As previously mentioned, Cult of the Lamb offers an amalgamation resource management/strategy/survival/roguelike/action-adventure experience. The different mechanics go hand-in-hand: you must explore the randomly generated maps not only for bulk resources, which is needed to maintain your cult and their needs, but to grow the cult and indoctrinate new followers. For Cult of the Lamb’s gameplay, it’s best to talk about it via two categories: the Action and the Survival. Or, to expand on that, the combat mechanics and the resource management. The action of Cult of the Lamb, while initially feeling snappy with a smooth dodge button, becomes tedious very quickly. The controls themselves are simple, which in my opinion, isn’t a bad thing. However, when the Switch port in particular (which was my chosen console) lags with many loading screens and actions, it’s difficult to say I had fun while fighting, no matter how creative the monster designs were. To shake up the simple controls, the game offers various weapons and buffs, the latter of which have tarot-card themes. However, weapons for the ensuing area are not the player’s choice, which can add to the tedium if the RNG gods give you weapons that go against your preferred playstyle. To Massive Monster’s credit, they were quick to patch and update the game to fix these bugs, but even after their efforts, I don’t find myself engaged in combat with its limited features and lack of true upgrades – I’m often frustrated by it instead. Though the gruesome reds might lead one to believe Cult of the Lamb is combat focused, surprise of all surprises, the cult itself lies at the heart of Cult of the Lamb, and works as your primary mechanical progression through the game. When the player lamb brings back resources from their dark, violent journey, they return to the grounds of their steadily growing cult, formed of former sacrifices and former enemies alike. Indoctrinated followers can be put to work clearing out the initial mess, gathering resources like wood or stone, or devoting themselves to worship to gain a resource fittingly called devotion. The player lamb and the grounds have their own abilities and add-ons to unlock, including the previously mentioned weapons and new structures. The managing is incredibly difficult to get under control, especially in the beginning; Cult of the Lamb does not go easy on new players, for with a large cult comes many mouths to feed, too much poop to clean up, and eventual aging folks to potentially sacrifice. Be careful with the actions you take, though: your cult strengthens with the Faith of each follower, and weakens with all Faith lost. Faith can be lost through starvation, sickness, and often murder; if too much is lost, your once devoted followers will finally be disillusioned and disband. While sometimes a headache with how much micromanaging is required, Cult of the Lamb manages to have so much charm in the masses of followers, who can beg for food, murder, peace of mind, or even marriage, that it ultimately makes up for it.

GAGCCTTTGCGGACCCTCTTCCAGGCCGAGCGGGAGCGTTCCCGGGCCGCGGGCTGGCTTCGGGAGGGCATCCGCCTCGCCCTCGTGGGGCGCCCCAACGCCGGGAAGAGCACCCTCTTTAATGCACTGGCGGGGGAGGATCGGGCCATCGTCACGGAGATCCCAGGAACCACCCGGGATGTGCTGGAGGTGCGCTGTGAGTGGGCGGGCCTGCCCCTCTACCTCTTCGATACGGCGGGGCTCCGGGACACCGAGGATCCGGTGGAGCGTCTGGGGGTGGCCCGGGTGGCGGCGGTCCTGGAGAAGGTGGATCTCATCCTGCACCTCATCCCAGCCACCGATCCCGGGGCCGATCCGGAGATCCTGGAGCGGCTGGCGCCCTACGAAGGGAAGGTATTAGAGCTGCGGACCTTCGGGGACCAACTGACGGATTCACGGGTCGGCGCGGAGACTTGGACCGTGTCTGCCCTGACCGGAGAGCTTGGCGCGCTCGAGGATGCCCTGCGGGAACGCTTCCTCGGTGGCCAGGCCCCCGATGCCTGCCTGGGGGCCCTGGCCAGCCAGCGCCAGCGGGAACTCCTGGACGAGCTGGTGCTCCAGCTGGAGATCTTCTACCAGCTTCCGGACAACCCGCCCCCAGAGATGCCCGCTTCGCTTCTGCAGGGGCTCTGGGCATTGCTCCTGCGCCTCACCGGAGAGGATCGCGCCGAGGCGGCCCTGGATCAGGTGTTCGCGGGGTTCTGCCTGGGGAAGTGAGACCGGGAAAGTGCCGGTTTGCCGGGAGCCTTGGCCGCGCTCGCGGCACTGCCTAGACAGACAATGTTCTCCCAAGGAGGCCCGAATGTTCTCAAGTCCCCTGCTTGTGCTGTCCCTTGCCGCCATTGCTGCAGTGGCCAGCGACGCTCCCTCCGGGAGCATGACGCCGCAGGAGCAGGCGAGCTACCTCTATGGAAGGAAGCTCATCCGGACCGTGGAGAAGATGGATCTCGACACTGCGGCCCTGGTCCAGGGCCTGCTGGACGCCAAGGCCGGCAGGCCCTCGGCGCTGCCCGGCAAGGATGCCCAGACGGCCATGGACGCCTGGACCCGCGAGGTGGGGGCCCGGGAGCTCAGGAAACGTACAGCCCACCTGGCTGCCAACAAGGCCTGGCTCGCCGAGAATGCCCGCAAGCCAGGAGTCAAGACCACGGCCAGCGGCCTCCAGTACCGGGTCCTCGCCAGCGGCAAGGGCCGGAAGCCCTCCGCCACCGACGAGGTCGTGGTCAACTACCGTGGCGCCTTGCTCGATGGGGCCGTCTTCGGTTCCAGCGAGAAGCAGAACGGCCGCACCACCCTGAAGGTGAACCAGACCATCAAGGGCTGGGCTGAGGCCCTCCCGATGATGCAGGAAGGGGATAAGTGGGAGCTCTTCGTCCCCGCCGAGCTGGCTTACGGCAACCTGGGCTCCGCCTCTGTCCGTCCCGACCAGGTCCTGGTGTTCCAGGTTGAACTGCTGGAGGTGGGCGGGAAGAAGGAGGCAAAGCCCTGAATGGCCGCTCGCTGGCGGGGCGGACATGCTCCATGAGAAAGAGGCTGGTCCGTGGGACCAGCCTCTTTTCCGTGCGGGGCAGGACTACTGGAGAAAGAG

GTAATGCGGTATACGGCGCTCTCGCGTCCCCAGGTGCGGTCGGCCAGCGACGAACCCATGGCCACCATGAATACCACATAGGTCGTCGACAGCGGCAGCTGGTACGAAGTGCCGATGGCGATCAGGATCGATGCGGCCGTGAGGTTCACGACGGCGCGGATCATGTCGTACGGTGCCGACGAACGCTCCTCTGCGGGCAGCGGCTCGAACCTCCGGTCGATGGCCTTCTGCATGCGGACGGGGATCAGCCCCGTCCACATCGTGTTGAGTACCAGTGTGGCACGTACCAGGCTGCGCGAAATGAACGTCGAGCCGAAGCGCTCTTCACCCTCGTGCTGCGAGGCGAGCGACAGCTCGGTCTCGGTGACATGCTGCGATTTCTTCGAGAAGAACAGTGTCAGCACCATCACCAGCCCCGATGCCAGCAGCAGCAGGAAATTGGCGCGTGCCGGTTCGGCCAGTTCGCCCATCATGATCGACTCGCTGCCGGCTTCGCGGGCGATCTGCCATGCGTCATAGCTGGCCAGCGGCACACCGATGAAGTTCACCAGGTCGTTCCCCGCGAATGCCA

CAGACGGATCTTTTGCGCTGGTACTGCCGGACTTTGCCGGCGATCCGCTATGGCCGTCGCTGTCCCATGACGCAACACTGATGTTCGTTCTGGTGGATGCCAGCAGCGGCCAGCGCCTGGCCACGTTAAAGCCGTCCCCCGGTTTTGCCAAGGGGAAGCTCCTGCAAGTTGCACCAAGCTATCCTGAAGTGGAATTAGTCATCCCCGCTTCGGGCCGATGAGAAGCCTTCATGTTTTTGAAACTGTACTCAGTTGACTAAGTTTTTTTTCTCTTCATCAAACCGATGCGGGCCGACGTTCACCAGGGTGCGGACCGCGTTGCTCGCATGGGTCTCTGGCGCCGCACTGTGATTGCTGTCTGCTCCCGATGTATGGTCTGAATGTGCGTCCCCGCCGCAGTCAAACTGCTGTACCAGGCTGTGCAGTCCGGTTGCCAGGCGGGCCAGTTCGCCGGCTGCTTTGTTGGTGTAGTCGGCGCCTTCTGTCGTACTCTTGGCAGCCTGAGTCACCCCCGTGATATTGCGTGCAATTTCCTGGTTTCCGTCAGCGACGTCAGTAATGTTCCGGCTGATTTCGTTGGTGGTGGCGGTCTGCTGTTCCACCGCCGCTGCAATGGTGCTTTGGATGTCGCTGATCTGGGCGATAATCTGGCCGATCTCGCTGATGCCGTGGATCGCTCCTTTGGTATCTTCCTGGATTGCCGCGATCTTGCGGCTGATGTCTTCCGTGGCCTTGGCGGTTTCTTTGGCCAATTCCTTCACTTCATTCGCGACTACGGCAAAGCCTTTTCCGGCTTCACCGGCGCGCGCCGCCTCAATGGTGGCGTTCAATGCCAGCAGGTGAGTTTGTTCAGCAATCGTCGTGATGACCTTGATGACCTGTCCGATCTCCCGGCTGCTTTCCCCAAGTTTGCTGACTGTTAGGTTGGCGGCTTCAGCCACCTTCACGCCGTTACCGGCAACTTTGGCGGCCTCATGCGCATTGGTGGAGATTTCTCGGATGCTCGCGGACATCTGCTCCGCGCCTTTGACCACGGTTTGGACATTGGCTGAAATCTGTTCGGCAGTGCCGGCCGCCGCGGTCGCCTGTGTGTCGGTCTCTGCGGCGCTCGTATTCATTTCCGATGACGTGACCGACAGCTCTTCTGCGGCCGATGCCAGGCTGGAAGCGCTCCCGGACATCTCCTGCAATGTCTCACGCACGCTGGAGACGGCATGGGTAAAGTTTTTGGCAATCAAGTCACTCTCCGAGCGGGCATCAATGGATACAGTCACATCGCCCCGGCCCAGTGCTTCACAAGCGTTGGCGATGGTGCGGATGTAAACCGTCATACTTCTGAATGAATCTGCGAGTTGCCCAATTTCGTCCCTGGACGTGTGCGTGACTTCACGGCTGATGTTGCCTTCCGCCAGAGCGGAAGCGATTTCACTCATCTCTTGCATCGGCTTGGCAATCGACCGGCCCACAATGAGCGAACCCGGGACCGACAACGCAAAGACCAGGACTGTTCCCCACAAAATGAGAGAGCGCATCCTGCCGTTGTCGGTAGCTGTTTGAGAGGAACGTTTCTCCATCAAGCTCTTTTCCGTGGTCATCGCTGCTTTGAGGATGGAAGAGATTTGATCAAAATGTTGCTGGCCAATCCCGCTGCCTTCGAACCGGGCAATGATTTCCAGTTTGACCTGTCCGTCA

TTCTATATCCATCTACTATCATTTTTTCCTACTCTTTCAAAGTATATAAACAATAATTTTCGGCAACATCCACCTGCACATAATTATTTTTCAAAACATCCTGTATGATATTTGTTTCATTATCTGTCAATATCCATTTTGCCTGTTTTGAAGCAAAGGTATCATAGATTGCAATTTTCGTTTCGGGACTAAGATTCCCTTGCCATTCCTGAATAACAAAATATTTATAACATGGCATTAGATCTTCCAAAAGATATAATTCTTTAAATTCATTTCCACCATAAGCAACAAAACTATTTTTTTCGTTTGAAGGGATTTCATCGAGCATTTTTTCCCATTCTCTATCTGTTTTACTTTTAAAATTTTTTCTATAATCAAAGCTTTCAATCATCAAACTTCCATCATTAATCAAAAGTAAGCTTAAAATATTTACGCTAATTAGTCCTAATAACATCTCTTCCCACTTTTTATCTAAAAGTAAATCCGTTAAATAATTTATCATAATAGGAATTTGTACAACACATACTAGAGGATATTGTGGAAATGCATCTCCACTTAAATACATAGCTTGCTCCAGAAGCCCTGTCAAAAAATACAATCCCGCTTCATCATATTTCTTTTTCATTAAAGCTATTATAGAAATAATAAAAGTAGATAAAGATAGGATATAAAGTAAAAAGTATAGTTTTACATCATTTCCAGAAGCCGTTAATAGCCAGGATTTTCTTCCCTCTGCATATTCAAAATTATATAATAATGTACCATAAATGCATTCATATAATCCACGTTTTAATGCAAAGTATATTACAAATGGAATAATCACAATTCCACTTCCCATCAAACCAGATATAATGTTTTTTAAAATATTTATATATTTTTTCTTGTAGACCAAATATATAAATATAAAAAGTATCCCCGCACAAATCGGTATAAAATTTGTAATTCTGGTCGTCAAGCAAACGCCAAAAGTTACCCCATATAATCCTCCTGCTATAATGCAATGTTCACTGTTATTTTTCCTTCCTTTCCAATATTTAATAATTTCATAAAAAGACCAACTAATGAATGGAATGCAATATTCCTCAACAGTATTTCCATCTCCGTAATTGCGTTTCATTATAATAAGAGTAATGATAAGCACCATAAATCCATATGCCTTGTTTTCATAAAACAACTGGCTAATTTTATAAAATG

One can’t talk about Cult of the Lamb without mentioning its artstyle. With a team of six artists, Cult of the Lamb is absolutely stunning, and certainly it’s biggest strength. The style is clean and cartoony, and every one of your anthropomorphic companions is absolutely adorable, even when committing heinous or violent crimes. Even so, the style is never truly unfitting with the contents of the game, in large part due to the sheer atmosphere. With color, lighting, and music working in tandem with intricate, yet simple art to create truly haunting environments, Cult of the Lamb manages to feel down to its very bones like a wolf in sheep’s clothing. Unfortunately, it’s difficult to appreciate these fine details due to previously mentioned performance issues; whether it is the high detail or not, my Switch seemed to lag regardless of graphical settings.